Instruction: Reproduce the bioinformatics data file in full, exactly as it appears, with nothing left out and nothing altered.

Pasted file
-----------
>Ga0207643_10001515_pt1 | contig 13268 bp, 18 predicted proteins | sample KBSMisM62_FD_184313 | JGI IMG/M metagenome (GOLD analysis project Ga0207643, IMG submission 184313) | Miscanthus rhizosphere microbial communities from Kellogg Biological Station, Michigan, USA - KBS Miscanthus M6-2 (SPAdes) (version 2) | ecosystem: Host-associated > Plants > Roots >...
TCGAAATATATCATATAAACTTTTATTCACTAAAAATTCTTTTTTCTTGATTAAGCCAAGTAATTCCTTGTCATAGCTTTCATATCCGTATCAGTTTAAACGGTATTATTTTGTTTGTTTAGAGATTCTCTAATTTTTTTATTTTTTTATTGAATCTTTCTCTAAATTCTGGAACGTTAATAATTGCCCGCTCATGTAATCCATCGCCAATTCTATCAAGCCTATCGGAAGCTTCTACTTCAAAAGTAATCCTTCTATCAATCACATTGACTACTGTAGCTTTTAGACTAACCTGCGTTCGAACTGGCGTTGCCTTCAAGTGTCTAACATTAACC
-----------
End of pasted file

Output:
>Ga0207643_10001515_pt1 | contig 13268 bp, 18 predicted proteins | sample KBSMisM62_FD_184313 | JGI IMG/M metagenome (GOLD analysis project Ga0207643, IMG submission 184313) | Miscanthus rhizosphere microbial communities from Kellogg Biological Station, Michigan, USA - KBS Miscanthus M6-2 (SPAdes) (version 2) | ecosystem: Host-associated > Plants > Roots >...
TCGAAATATATCATATAAACTTTTATTCACTAAAAATTCTTTTTTCTTGATTAAGCCAAGTAATTCCTTGTCATAGCTTTCATATCCGTATCAGTTTAAACGGTATTATTTTGTTTGTTTAGAGATTCTCTAATTTTTTTATTTTTTTATTGAATCTTTCTCTAAATTCTGGAACGTTAATAATTGCCCGCTCATGTAATCCATCGCCAATTCTATCAAGCCTATCGGAAGCTTCTACTTCAAAAGTAATCCTTCTATCAATCACATTGACTACTGTAGCTTTTAGACTAACCTGCGTTCGAACTGGCGTTGCCTTCAAGTGTCTAACATTAACC